Home » South Africa’s first Black billionaire leads country’s political donations with over $1.7 million

South Africa’s first Black billionaire leads country’s political donations with over $1.7 million

Mining tycoon's companies fund multiple political parties

by Oluwatosin Racheal Alabi
Edited in Prisma app

Key Points:

  • Patrice Motsepe’s companies ARM and Harmony Gold have become major political donors in South Africa.
  • ARM and Harmony Gold, valued at R160 billion ($10.5 billion), support multiple political parties including the ANC, DA, EFF, and Freedom Front Plus.
  • The 2021 Political Party Funding Act revealed over R300 million ($19.7 million) in corporate donations.

Billionaire Patrice Motsepe, the country’s first Black billionaire, has emerged as a major political donor. Companies associated with Motsepe, including African Rainbow Minerals (ARM) and Harmony Gold, have contributed millions to political parties since the disclosure of political funding became mandatory in 2022.

Corporate donations in the millions

Corporate South Africa, traditionally reluctant to engage in political funding, has seen a change with some of the wealthiest families becoming substantial political donors. 

ARM and Harmony Gold, both chaired by Motsepe and collectively valued at R160 billion ($10.5 billion) on the Johannesburg Stock Exchange, have been at the forefront of these donations. Public disclosures from the Electoral Commission of South Africa (IEC) reveal that these companies have financially supported a wide range of political parties, including the Economic Freedom Fighters (EFF), Freedom Front Plus, Democratic Alliance (DA), and African National Congress (ANC).

Motsepe, known for his close ties to the ANC, has attended several of its conferences as a guest. He is also the brother-in-law of ANC President Cyril Ramaphosa. 

Since the 2021/22 financial year, ARM and Harmony Gold have donated approximately R26 million ($1.7 million) to the ANC. Meanwhile, media giant Naspers has contributed R10 million ($656,000) to both the DA and ANC during the same period.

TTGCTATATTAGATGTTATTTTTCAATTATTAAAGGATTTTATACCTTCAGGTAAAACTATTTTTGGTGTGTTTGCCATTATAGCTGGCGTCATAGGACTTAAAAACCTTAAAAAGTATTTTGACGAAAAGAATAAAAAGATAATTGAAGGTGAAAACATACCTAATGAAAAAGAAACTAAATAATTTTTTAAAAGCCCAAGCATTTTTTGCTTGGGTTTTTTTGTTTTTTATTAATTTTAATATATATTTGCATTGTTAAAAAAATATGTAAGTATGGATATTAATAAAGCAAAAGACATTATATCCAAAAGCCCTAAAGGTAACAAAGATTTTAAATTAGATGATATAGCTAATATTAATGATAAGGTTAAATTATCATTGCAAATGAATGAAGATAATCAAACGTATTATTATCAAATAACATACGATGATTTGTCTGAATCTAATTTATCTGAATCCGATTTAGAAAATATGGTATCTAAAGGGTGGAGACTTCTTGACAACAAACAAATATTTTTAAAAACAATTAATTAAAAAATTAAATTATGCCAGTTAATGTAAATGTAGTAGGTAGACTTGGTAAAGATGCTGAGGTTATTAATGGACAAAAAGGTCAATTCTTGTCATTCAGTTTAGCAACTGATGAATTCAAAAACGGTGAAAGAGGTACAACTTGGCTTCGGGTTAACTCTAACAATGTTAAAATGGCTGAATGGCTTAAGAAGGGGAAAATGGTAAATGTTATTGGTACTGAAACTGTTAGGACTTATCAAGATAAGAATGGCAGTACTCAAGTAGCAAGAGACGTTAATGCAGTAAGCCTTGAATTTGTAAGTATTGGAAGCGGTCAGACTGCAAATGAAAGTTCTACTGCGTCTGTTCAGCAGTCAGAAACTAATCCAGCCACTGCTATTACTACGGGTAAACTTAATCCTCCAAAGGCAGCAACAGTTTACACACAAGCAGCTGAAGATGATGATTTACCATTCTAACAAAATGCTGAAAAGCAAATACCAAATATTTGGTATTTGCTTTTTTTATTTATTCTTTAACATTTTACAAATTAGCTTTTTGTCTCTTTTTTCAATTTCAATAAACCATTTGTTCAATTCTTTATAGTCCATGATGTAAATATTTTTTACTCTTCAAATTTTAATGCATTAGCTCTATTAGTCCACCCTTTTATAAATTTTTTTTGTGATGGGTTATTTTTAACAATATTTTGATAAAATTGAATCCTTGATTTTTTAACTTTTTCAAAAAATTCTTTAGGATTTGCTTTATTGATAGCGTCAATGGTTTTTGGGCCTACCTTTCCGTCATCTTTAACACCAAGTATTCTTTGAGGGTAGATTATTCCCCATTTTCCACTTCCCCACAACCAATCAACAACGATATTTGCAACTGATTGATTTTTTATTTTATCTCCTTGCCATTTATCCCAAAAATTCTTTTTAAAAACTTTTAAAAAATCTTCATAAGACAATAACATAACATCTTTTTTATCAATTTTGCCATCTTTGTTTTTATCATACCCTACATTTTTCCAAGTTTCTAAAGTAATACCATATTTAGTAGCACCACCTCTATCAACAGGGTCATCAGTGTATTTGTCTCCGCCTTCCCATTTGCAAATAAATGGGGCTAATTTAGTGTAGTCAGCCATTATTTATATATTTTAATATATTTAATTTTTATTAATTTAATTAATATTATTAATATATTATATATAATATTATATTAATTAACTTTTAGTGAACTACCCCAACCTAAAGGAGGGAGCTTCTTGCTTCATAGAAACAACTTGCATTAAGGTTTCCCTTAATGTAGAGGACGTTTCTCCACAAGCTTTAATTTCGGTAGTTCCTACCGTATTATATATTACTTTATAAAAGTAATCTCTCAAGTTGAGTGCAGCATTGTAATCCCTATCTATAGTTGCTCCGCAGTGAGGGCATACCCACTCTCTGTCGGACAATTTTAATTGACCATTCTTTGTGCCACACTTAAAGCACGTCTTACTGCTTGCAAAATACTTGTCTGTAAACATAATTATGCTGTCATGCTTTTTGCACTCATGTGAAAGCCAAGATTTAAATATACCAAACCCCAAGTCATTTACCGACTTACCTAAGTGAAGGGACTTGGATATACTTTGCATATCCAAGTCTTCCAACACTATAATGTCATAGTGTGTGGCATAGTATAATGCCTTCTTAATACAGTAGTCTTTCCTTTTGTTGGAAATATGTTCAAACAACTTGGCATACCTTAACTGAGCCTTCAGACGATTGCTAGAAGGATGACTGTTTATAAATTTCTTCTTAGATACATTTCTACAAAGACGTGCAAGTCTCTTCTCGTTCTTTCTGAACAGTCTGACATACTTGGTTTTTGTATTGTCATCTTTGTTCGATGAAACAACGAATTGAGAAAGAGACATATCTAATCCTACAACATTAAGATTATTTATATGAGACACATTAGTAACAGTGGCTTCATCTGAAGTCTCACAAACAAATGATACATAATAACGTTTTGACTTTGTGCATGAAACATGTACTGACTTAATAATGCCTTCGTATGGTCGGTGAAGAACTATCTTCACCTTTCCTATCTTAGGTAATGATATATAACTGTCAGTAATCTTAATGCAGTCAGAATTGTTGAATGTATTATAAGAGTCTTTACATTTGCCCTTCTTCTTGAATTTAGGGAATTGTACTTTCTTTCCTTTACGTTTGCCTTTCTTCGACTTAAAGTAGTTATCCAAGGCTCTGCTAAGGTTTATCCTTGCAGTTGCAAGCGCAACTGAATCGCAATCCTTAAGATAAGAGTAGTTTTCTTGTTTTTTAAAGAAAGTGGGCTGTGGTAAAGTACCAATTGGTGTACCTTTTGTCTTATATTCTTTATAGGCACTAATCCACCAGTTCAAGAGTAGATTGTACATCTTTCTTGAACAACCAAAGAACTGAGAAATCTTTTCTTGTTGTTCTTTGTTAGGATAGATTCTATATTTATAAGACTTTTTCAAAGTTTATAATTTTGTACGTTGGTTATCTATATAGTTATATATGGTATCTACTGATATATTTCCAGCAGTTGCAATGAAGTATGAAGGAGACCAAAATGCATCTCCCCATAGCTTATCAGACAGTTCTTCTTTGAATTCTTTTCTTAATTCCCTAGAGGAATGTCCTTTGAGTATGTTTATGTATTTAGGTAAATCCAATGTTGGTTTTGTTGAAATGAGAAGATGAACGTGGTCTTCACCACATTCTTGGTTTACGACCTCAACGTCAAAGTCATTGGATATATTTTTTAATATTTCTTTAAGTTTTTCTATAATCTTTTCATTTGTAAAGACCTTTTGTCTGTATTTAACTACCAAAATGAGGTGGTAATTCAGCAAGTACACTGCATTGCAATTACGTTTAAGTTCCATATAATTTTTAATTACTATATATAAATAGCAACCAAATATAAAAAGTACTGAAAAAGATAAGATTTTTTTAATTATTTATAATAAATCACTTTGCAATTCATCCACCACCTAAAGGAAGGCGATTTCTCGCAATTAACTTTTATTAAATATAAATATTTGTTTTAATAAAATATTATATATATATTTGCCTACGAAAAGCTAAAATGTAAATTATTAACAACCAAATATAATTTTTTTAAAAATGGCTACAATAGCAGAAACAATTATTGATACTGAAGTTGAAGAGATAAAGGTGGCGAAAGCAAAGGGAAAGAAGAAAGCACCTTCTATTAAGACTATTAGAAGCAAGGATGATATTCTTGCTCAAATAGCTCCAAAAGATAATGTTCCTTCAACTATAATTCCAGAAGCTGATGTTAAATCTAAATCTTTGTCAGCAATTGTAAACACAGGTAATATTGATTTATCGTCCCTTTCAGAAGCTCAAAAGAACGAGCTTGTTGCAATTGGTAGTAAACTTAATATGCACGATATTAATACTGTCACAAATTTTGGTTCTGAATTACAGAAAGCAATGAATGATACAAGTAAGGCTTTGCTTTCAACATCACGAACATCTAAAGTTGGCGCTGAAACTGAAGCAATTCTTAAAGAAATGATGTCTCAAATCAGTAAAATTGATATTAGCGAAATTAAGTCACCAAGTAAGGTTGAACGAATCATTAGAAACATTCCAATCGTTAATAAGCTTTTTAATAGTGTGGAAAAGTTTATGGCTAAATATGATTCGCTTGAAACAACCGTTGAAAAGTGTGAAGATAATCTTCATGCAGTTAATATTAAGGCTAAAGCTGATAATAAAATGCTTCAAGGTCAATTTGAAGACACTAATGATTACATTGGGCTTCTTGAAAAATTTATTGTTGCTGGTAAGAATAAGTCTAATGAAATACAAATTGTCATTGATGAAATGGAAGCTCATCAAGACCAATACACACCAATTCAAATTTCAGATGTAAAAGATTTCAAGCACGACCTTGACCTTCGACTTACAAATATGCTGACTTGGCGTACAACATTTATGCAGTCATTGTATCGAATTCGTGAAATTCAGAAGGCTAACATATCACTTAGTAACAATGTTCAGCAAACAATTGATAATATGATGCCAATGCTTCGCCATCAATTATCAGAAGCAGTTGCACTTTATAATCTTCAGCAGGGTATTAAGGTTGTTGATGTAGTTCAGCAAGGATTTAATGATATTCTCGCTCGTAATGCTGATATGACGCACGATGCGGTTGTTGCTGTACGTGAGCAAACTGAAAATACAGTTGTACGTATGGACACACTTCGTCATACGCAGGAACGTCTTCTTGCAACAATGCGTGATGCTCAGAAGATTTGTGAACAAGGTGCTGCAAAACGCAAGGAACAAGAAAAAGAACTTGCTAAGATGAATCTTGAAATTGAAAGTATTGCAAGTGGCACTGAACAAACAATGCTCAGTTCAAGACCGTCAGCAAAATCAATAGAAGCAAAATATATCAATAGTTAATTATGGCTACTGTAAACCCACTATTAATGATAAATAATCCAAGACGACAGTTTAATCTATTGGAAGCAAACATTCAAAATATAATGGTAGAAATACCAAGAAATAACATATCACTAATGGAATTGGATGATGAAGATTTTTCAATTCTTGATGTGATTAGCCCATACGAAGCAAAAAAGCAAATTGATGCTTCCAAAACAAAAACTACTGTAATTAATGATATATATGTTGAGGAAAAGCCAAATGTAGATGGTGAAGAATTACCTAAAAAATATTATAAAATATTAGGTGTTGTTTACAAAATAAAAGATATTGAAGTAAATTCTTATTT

High-profile donations and political influence

Other notable contributors include members of the Oppenheimer family, who donated nearly R50 million ($3.3 million) to the DA and other parties like Rise Mzansi, Inkatha Freedom Party (IFP), and Action SA. Capitec’s founder Michiel le Roux has also been a donor, providing R65 million ($4.3 million) to the DA and R15 million ($985,000) to former FirstRand chair Roger Jardine’s unsuccessful political campaign.

Herman Mashaba’s party, Action SA, received substantial backing from Martin Moshal, a stakeholder in Betway, who donated R30 million ($1.97 million) to the party and supported the DA as well.

Despite this, Action SA underperformed in the elections, securing just over 630,000 votes and a few seats in the National Assembly.

United Manganese of Kalahari (UMK), partially owned by US-sanctioned Russian mogul Viktor Vekselberg and the ANC’s funding arm Chancellor House, has donated more than R30 million ($1.97 million) to the ANC since 2021. 

However, UMK is currently in a dispute with the South African Revenue Service over a tax bill exceeding R350 million ($22.95 million).

The Political Party Funding Act, enforced in 2021, mandates that all donations exceeding R100,000 ($6,560) be disclosed quarterly to the IEC. Over the past four years, businesses and affluent individuals in South Africa have donated more than R300 million ($19.7 million) to political parties.

Motsepe, who became a billionaire in 2008 through his mining ventures, continues to fortify his financial standing. His 40-percent stake in ARM remains the foundation of his wealth. ARM, a leading South African mining company, boasts a diversified portfolio that includes iron, coal, copper, gold, platinum, and other precious metals.

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